Traditionally, the autumn equinox is a celebration of the harvest, as it is when summer has finished giving its fruits, which are collected in preparation for winter. But there are other indicators given by the most ancient sacred sites that mark the autumn equinox: a descending passage into a subterranean pit lit by a star of the dragon constellation in the Great Pyramid of Egypt, a seven-scaled feathered serpent of light descending a giant pyramid in Mexico, a giant Pyramid of the Sun aligned to the equinoxes built on a cave symbolizing the underworld, and even giant statues facing the sunset that leads to growing darkness on Easter Island.

    September Equinox Customs and Holidays Ancient Greece
    In Greek mythology fall is associated with when the goddess Persephone returns to the underworld to be with her husband Hades. It was supposedly a good time to enact rituals for protection and security as well as reflect on successes or failures from the previous months.

    Aboriginal Australians have, for a long time, had a good knowledge of astronomy and the seasons. Events like the September equinox, which is during the spring in Australia, played a major role in oral traditions in Indigenous Australian culture.

    In China the Mid-Autumn Festival, also known as the Moon Festival, is celebrated around the time of the September equinox. It celebrates the abundance of the summer’s harvest and one of the main foods is the mooncake filled with lotus, sesame seeds, a duck egg or dried fruit.

    Higan, or Higan-e, is a week of Buddhist services observed in Japan during both the September and March equinoxes. Both equinoxes have been national holidays since the Meiji period (1868-1912). Higan means the “other shore” and refers to the spirits of the dead reaching Nirvana. It is a time to remember the dead by visiting, cleaning and decorating their graves.

    The Christian church replaced many early Pagan equinox celebrations with Christianized observances. For example, Michaelmas (also known as the Feast of Michael and All Angels), on September 29, fell near the September equinox.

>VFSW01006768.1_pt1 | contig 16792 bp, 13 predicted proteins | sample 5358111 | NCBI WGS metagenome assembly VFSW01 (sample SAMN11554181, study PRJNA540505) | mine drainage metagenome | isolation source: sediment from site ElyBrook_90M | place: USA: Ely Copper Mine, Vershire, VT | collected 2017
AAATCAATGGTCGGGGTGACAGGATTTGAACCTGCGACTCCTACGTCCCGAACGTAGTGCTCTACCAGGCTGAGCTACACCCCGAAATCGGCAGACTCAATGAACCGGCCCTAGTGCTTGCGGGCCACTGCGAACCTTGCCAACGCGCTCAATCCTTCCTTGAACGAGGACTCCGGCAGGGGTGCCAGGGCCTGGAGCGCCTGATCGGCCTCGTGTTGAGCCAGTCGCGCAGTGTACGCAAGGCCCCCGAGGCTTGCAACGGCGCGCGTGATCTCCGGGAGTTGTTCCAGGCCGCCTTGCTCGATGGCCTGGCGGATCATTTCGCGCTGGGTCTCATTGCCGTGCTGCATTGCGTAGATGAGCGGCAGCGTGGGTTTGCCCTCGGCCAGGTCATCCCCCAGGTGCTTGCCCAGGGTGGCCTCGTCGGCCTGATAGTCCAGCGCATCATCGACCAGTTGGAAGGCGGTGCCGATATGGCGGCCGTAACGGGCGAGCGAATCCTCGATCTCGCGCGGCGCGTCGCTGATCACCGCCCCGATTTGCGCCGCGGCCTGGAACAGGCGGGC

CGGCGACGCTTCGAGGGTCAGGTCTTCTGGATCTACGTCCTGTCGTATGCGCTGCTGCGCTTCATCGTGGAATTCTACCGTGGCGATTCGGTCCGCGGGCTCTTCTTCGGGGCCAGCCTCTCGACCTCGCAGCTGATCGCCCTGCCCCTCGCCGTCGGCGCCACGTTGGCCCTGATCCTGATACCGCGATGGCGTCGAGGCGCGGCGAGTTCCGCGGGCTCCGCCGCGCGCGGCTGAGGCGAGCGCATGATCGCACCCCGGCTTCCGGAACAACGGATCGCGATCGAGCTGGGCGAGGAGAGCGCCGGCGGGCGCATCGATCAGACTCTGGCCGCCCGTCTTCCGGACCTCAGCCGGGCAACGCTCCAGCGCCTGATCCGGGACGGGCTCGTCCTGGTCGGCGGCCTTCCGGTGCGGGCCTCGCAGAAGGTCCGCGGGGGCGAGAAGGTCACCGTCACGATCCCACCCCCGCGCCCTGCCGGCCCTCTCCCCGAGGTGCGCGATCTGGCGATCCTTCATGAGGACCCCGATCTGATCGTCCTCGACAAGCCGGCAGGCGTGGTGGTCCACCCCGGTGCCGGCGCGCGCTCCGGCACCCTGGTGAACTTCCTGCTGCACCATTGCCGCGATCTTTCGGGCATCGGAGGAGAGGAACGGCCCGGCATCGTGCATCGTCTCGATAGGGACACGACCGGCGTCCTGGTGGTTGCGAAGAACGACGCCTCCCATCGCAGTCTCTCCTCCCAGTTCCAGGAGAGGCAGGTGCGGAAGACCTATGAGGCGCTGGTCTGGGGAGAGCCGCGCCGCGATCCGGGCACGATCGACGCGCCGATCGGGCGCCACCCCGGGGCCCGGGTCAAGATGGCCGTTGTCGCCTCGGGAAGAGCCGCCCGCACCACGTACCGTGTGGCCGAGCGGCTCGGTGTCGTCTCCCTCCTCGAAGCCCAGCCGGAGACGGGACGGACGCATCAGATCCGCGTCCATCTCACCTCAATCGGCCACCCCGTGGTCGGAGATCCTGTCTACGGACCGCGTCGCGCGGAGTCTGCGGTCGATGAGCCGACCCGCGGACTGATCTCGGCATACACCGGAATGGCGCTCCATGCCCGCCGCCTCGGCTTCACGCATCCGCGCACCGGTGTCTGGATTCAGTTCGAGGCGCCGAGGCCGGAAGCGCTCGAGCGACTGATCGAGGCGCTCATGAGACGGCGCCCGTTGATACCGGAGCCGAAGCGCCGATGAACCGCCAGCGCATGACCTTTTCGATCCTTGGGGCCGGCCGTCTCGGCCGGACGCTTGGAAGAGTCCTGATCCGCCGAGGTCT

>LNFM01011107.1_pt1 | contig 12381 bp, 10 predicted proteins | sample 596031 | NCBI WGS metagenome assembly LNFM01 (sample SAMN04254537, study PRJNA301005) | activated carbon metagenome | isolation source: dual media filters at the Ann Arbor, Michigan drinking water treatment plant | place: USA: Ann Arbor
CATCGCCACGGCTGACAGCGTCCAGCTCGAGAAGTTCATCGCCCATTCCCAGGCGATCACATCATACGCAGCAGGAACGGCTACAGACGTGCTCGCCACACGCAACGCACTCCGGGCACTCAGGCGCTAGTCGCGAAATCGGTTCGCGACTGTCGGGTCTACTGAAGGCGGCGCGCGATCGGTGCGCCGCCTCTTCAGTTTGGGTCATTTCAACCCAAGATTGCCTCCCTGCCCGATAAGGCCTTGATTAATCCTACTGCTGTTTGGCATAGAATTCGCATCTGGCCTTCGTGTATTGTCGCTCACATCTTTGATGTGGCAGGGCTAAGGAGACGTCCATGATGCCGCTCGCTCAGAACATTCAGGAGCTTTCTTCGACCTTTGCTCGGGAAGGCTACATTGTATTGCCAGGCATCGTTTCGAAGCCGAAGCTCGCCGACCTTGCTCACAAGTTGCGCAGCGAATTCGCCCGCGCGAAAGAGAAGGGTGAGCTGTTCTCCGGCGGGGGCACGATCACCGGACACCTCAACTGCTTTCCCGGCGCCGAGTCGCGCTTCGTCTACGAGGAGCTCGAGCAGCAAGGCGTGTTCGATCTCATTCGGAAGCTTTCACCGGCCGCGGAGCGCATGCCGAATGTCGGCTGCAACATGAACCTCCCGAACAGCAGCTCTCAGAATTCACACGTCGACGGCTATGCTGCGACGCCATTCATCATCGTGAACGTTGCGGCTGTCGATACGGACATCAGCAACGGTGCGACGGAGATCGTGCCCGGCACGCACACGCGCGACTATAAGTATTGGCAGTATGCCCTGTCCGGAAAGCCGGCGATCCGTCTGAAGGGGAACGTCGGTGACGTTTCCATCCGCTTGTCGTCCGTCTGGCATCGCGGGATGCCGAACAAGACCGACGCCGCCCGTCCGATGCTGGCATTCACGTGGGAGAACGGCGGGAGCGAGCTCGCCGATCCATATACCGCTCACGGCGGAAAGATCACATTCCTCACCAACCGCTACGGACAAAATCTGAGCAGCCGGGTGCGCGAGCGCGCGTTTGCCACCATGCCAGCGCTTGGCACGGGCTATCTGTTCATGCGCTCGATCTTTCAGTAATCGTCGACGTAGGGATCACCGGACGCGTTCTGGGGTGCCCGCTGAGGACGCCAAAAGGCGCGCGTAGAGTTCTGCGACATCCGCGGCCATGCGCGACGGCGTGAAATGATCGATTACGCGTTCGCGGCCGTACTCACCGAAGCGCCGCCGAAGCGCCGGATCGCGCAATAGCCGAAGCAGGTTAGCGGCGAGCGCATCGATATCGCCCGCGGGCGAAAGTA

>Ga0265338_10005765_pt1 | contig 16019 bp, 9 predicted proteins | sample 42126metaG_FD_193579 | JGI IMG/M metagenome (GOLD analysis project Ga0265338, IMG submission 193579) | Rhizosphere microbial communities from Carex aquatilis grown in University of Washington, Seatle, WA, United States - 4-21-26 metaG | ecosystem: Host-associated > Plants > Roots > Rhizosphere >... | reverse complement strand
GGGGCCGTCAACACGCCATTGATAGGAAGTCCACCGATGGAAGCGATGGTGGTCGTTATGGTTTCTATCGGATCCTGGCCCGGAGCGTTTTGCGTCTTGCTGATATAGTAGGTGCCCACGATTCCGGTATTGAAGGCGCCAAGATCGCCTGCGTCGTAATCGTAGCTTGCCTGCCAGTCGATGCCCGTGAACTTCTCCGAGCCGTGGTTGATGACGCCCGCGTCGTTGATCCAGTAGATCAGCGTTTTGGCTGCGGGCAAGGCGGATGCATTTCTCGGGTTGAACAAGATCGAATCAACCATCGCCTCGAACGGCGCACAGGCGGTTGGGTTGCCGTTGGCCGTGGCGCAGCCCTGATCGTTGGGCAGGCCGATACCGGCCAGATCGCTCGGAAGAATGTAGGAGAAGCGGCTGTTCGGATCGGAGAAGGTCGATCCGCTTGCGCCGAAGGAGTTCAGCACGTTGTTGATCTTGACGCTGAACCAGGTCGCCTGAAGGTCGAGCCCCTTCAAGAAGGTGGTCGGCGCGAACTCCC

Pagan celebration: Mabon
    On the autumnal equinox, many pagans celebrate Mabon as one of the eight Sabbats (a celebration based on the cycles of the sun). Mabon celebrates the second harvest and the start of winter preparations. It is the time to respect the impending dark while giving thanks to the sunlight.

    Sources: Wikipedia, Encyclopedia Britannica, National Geographic, The Path of the Spiritual Sun, www.timeanddate.com


  7. georgetakei:

    He IS the walrus, after all. (And you’re welcome for that earworm.)

    Source: http://po.st/Atwivh

  8. libutron:

    Geissorhiza splendidissima 

    These beautiful flowers belong to the species Geissorhiza splendidissima (Asparagales - Iridaceae), a deciduous geophyte with brilliant dark purple-blue flowers, endemic to the Nieuwoudtville area in Northern Cape, South Africa, and locally known as the Blue pride of Nieuwoudtville.

    Reference: [1]

    Photo credit: ©Jeffs Bulbesetpots | Locality: cultivated (2014)

  9. flickr:

    The Pit Pony by paulchapmanphotos on Flickr.

    "Kite Aerial Photo using a GoPro Hero2. The Panallta Pony is supposedly the largest sculpture in the British Isles. Made of coal slurry on the site of an old coal tip." - Paul Chapman

    (via proteus7)

  10. mini-girlz:

    Neolithic / Early Cycladic Idol

    Origin: Cycladic Islands

    Found: Malta


    c. 3,000 - 2,000 B.C.

    via > sandrashaw.com

    (via egmfoulas)

  13. dropboxofcuriosities:

    Mouton volant, 1936.

    (via cortinas-naranjas)

  14. virtual-artifacts:

    Pectoral, necklace and rings (1, 2, 3)  from the Akan people, ca. 1900. 

    (via virtual-artifacts)

  15. virtual-artifacts:

    Shaman’s Amulet. Tsimshian, Northern British Columbia, around 1840. The Thomson Collection © Art Gallery of Ontario

    (via virtual-artifacts)